The Special Rapporteur’s Philippe Alston most recent and last report on extreme poverty and human rights deserves reading: ‘Rather than resolving to address the inadequacy of their public health and social protection systems in response to the pandemic, many governments have seen COVID-19 as a passing challenge to be endured, ignoring the indispensability of large-scale economic and social restructuring. Others have taken it as an opportunity to undermine or restrict human rights. And rather than acknowledging how badly efforts to “end poverty” have been faring, and how relentlessly the pandemic has exposed that fact, most actors are doubling down on existing approaches that are clearly failing.’
It criticizes the World Bank statistics, promotes universal social protection, demands to update the SDGs and to find solutions for the debt and tax problems…
Read the report
The response to the Covid-19 pandemic is the greatest act of global human solidarity the world has seen, as people give up civic rights and risked livelihoods to save lives. Yet, under the cover of measures to tackle the coronavirus pandemic, many countries are advancing their anti-workers’-rights agenda.
Read the article
The Covid-19 pandemic has once again exposed the
fragility of global supply chains and the enormous risks
to human and labour rights in a highly interconnected
global economy that is not governed by the rule of
With the global drop in demand as a result of the
pandemic, many companies have resorted to abruptly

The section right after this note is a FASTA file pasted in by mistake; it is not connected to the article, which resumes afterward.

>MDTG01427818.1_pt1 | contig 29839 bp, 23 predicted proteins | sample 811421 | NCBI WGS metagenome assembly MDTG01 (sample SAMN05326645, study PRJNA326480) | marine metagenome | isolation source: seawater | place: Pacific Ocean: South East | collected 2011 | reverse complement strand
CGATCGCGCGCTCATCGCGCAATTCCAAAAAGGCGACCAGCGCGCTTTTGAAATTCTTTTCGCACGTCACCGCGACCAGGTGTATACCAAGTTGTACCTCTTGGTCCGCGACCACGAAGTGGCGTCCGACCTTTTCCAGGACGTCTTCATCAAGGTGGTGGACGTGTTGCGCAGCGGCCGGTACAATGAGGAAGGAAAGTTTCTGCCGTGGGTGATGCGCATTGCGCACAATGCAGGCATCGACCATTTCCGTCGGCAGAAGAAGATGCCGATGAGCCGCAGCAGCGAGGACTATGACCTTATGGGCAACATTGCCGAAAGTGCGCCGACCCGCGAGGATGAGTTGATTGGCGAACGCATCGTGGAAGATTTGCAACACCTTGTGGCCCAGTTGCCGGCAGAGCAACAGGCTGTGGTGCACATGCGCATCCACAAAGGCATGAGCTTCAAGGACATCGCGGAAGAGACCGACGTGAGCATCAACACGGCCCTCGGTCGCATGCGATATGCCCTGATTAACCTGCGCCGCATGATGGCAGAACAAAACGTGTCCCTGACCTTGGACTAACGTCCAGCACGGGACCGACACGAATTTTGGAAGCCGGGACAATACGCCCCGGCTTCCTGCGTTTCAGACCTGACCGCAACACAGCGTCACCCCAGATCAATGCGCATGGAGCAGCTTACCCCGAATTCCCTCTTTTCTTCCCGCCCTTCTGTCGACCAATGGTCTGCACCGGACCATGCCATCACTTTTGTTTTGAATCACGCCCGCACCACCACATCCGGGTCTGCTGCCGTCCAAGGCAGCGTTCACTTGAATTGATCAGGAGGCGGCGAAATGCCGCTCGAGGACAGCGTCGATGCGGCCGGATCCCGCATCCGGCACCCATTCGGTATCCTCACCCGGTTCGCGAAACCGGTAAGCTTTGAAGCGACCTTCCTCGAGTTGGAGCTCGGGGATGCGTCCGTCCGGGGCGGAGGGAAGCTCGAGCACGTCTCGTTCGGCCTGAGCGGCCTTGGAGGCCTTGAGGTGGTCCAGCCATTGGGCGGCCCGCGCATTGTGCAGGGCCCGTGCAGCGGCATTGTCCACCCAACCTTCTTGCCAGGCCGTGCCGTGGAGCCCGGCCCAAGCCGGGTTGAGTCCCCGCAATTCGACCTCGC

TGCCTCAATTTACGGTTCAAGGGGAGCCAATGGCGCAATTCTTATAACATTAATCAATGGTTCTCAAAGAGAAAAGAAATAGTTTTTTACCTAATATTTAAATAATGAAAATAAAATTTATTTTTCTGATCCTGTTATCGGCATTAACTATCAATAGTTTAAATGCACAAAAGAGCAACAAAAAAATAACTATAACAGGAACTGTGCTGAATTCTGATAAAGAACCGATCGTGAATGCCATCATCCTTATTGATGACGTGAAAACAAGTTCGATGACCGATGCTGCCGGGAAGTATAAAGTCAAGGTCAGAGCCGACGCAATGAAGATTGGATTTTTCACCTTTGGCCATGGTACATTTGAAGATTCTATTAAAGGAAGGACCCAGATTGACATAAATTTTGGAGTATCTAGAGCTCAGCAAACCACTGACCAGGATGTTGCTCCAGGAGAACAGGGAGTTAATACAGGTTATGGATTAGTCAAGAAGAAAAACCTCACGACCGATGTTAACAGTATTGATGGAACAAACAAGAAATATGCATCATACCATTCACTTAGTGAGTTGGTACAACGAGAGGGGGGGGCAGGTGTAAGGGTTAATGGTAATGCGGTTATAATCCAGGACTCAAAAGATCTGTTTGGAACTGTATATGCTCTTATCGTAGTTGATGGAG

ending the procurement of goods and services and
even to defaulting on prior commitments made – with
the consequence of a disastrous impact for workers
in global supply chains. In Bangladesh, more than half
of the garment suppliers reported that they had their
in-process or completed production cancelled, which
has led to massive job losses and workers getting
furloughed. More than 98.1% of buyers refused to
contribute to the cost of paying the partial wages to
furloughed workers required under national law. 72.4%
of furloughed workers were sent home without pay.
Read this ITUC Report
We do not need a Universal Basic Income, but public services and guaranteed minimum incomes. If we can introduce these in a democratic and participatory way, we can work on social commons:
Read the article by Francine Mestrum
The breakdown of the social contract has been exposed in the 2020 ITUC Global Rights Index with violations of workers’ rights at a seven-year high.
This trend, by governments and employers, to restrict the rights of workers through limiting collective bargaining, disrupting the right to strike, and excluding workers from unions, has been made worse by a rise in the number of countries that impede the registration of unions.
An increase in the number of countries that deny or constrain freedom of speech shows the fragility of democracies while the number of countries restricting access to justice has remained unacceptably high at last year’s levels.
A new trend identified in 2020 shows a number of scandals over government surveillance of trade union leaders in an attempt to instill fear and put pressure on independent unions and their members.
Despite decades of protests against them, the IMF and World Bank continue to force the same discredited neoliberal policies on poor governments and their people. Countries in economic distress desperately need alternative sources of aid that won’t demand adherence to free-market orthodoxy.
Read the article by Lara Merling